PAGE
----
Daylight Saving Time: Sleep Health & Tips
By Professional Practice Extension Assistant Professor, Ashley Yaugher & Emma Campbell
Healthy and consistent sleep can be hard to achieve with how busy our lives can get. And with daylight saving time occurring on Sunday, March 14th, this can make getting enough sleep feel impossible. During spring, daylight saving time clocks go forward one hour at 2 a.m. jumping ahead to 3 a.m. With that jump in time, it has been found that, on average, people get 40 minutes less sleep the day after daylight saving time in March than any other day of the year (Pacheco, 2020).
Luckily even with daylight saving time, there are ways to help yourself gain more and better sleep; try some of the tips below for better sleep.
Tips for Better Sleep:
- Have a consistent sleep schedule. Set a bedtime and wake-up time that you stick to consistently. The sleep schedule you make should ideally consist of at least seven hours of sleep. A tip to help you keep your sleep schedule during the springtime change is to adjust your current sleep schedule by waking up 15 to 20 minutes earlier, a few days before daylight saving time (Pacheco, 2020).
- Stay off of your devices before bed. Though it may be tempting to watch videos or scroll through social media before you fall asleep, you should stay off of your electronic devices. Using electronics when trying to fall asleep will make it harder to fall asleep, and the light will disturb your body’s natural melatonin function, known as the sleep hormone (Bertisch, 2020).
- Have a bedtime routine you follow. Bedtime routines help you relax before you go to sleep. This can consist of anything that helps wind you down from the day; write in a journal, practice meditation, or have a skincare routine each night (Gaines, 2016).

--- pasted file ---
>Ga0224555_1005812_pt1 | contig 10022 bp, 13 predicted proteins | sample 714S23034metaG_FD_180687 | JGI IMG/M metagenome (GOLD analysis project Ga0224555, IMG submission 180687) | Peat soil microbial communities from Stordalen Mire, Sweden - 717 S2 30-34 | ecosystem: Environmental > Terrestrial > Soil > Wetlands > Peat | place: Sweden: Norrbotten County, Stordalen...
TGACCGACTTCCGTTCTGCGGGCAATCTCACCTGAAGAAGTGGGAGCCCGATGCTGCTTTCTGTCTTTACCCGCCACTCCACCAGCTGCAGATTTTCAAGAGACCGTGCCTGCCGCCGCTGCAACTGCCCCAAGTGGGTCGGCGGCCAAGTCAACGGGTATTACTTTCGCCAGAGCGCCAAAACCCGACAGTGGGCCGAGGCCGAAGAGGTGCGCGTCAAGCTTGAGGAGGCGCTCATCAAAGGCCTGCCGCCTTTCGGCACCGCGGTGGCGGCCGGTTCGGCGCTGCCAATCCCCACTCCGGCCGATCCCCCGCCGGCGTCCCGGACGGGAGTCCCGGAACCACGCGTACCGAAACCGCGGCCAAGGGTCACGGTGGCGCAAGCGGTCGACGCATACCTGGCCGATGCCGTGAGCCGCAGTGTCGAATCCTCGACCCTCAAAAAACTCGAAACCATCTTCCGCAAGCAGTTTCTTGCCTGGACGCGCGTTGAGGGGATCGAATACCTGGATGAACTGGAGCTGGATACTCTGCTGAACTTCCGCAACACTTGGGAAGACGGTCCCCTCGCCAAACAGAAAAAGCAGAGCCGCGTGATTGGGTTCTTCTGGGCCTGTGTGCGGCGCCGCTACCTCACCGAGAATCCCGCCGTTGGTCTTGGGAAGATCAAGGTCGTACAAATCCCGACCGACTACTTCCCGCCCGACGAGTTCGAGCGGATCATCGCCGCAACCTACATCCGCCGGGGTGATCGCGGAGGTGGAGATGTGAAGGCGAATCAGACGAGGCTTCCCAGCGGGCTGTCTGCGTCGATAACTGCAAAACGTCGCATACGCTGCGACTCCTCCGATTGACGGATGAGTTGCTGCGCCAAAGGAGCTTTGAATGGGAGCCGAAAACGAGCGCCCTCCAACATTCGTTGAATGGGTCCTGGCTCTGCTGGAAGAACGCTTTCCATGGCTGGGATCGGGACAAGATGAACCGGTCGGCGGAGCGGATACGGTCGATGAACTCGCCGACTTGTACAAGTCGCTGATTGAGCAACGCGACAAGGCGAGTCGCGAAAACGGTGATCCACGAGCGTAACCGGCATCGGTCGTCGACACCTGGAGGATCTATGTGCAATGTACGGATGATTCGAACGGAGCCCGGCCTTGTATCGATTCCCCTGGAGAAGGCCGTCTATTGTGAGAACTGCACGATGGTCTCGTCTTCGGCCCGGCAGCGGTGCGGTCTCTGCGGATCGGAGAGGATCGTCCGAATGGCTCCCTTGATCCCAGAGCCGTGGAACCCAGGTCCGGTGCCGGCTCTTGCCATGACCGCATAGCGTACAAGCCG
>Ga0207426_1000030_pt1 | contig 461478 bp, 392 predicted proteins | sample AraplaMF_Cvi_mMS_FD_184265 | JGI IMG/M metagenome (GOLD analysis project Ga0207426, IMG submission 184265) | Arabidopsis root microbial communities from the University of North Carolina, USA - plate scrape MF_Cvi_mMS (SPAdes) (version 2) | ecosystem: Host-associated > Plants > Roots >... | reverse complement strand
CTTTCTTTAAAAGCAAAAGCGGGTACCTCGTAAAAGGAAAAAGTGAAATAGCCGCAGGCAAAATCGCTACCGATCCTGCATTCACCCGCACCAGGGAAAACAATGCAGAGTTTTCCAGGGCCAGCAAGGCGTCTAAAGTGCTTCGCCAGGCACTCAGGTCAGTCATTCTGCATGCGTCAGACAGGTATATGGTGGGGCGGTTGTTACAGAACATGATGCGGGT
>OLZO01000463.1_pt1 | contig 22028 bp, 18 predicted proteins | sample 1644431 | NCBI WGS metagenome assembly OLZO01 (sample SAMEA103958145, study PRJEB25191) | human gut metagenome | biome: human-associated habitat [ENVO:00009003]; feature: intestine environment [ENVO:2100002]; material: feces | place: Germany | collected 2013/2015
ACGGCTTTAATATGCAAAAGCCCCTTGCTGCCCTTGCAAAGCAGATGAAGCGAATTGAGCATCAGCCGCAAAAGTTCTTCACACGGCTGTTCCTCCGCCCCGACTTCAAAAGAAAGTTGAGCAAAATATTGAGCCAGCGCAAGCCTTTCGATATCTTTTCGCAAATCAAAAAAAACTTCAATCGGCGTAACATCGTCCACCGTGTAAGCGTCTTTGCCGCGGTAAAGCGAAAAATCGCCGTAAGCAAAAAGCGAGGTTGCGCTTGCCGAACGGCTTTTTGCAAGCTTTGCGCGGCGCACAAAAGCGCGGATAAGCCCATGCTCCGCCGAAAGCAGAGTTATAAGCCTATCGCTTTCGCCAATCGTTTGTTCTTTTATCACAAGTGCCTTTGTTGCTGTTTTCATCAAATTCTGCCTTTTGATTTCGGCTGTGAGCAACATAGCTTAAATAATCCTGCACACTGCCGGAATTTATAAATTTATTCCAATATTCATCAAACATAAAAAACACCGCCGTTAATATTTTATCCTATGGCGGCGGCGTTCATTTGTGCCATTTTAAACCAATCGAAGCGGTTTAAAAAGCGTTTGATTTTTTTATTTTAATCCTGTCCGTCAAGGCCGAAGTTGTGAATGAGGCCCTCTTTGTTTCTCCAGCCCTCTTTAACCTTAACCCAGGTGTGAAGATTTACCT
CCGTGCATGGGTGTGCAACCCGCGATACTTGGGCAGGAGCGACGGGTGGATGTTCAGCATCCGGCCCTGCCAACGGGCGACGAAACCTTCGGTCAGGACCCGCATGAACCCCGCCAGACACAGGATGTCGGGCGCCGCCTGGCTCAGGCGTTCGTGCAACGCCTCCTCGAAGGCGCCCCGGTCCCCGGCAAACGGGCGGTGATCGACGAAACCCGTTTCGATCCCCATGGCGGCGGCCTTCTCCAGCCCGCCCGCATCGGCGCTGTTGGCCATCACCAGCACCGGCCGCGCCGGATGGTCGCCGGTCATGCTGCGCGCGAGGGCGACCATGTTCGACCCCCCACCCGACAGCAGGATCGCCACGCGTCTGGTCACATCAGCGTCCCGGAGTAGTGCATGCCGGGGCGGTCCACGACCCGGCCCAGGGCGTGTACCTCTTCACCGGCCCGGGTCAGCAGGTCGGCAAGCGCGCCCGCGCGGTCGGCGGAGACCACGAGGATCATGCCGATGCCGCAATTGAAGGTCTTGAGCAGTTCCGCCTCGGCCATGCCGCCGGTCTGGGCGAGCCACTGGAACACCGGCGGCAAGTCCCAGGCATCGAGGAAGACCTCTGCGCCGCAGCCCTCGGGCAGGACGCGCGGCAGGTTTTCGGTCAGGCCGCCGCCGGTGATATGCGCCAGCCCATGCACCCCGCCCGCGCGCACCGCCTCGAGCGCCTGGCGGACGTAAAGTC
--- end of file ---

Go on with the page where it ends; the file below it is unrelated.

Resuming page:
- Stay away from caffeine and alcohol before bed. Contrary to popular belief, alcohol does not help people sleep well; it may help people fall asleep, but it also decreases sleep quality (Gaines, 2016). An alternative to drinking alcohol before bed to help you sleep is herbal tea; just make sure it is not caffeinated.
5. Exercise during the day. How we treat ourselves throughout the day plays a significant role in how we sleep at night. Exercising during the day helps us lower stress and have a better mood, plus it helps us sleep better at night (Bertisch, 2020).
Better sleep is achieved differently for everyone, so it can be useful to try new things and see what helps you get a healthy night’s sleep. With time changes, better sleep is even more important. A good night’s sleep can make a difference in how your whole day goes, so it is imperative to find a healthy sleep schedule that works for you. You can create a sleep routine with the tips above and for more, check out the resources below.
CDC – Basics About Sleep
USU Extension AWARE – Improve Sleep
USU Extension – Ask an Expert – Improve Sleep
Bertisch, S. (2020, May 15). Strategies to promote better sleep in these uncertain times. Retrieved February 22, 2021, from https://www.health.harvard.edu/blog/strategies-to-promote-better-sleep-in-these-uncertain-times-2020032719333
Gaines, K. K. (2016). Sleepless in America: Burning the Candle at Both Ends? At What Cost? Urologic Nursing, 36(3), 109–110. Https://doi-org.dist.lib.usu.edu/10.7257/1053-816X.2016.36.3.109Pacheco, D. (2020, October 27). Daylight saving time - how time change affects sleep. Retrieved February 22, 2021, from https://www.sleepfoundation.org/circadian-rhythm/daylight-saving-time#:~:text=Gradually%20Alter%20Your%20Bedtime%3A%20Two,an%20additional%2015%2D20%20minutes.